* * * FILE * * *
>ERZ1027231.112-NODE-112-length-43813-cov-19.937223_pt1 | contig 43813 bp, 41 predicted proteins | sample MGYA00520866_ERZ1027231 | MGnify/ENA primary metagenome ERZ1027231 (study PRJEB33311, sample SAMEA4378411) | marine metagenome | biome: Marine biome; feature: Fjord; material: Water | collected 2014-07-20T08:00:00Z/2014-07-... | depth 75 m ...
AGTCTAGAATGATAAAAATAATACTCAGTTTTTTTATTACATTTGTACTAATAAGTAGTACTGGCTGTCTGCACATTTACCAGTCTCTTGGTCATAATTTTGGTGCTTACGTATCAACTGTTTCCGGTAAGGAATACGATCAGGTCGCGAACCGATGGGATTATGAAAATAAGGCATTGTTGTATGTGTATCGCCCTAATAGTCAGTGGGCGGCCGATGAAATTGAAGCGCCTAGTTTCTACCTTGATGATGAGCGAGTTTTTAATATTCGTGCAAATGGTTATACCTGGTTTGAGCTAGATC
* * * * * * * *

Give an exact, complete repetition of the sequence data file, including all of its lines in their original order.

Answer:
>ERZ1027231.112-NODE-112-length-43813-cov-19.937223_pt1 | contig 43813 bp, 41 predicted proteins | sample MGYA00520866_ERZ1027231 | MGnify/ENA primary metagenome ERZ1027231 (study PRJEB33311, sample SAMEA4378411) | marine metagenome | biome: Marine biome; feature: Fjord; material: Water | collected 2014-07-20T08:00:00Z/2014-07-... | depth 75 m ...
AGTCTAGAATGATAAAAATAATACTCAGTTTTTTTATTACATTTGTACTAATAAGTAGTACTGGCTGTCTGCACATTTACCAGTCTCTTGGTCATAATTTTGGTGCTTACGTATCAACTGTTTCCGGTAAGGAATACGATCAGGTCGCGAACCGATGGGATTATGAAAATAAGGCATTGTTGTATGTGTATCGCCCTAATAGTCAGTGGGCGGCCGATGAAATTGAAGCGCCTAGTTTCTACCTTGATGATGAGCGAGTTTTTAATATTCGTGCAAATGGTTATACCTGGTTTGAGCTAGATC